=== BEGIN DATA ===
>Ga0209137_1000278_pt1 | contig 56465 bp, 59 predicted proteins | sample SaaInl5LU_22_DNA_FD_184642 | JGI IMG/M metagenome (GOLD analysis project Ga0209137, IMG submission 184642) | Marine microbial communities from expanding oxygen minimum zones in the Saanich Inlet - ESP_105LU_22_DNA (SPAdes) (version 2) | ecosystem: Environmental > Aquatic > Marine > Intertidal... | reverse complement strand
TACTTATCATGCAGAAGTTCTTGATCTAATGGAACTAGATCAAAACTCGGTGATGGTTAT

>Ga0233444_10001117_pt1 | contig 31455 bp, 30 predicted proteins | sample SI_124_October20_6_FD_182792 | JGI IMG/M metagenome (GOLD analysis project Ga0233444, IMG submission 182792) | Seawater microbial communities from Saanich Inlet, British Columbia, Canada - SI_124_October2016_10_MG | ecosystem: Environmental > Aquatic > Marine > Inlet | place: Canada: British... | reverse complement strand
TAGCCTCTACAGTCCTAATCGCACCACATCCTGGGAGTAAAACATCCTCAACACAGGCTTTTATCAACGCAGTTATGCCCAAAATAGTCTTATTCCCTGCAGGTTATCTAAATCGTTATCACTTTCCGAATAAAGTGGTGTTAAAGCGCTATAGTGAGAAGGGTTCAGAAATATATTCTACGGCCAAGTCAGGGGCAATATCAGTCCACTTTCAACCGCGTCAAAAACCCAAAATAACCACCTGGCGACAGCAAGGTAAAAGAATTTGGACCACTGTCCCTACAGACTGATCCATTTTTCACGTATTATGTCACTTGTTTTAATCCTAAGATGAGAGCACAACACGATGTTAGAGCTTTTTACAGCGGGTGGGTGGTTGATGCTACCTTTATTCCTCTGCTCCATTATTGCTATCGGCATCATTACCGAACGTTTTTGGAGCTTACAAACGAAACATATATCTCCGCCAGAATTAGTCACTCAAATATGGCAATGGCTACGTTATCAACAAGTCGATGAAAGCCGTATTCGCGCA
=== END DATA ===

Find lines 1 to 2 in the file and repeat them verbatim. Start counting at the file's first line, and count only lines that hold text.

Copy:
>Ga0209137_1000278_pt1 | contig 56465 bp, 59 predicted proteins | sample SaaInl5LU_22_DNA_FD_184642 | JGI IMG/M metagenome (GOLD analysis project Ga0209137, IMG submission 184642) | Marine microbial communities from expanding oxygen minimum zones in the Saanich Inlet - ESP_105LU_22_DNA (SPAdes) (version 2) | ecosystem: Environmental > Aquatic > Marine > Intertidal... | reverse complement strand
TACTTATCATGCAGAAGTTCTTGATCTAATGGAACTAGATCAAAACTCGGTGATGGTTAT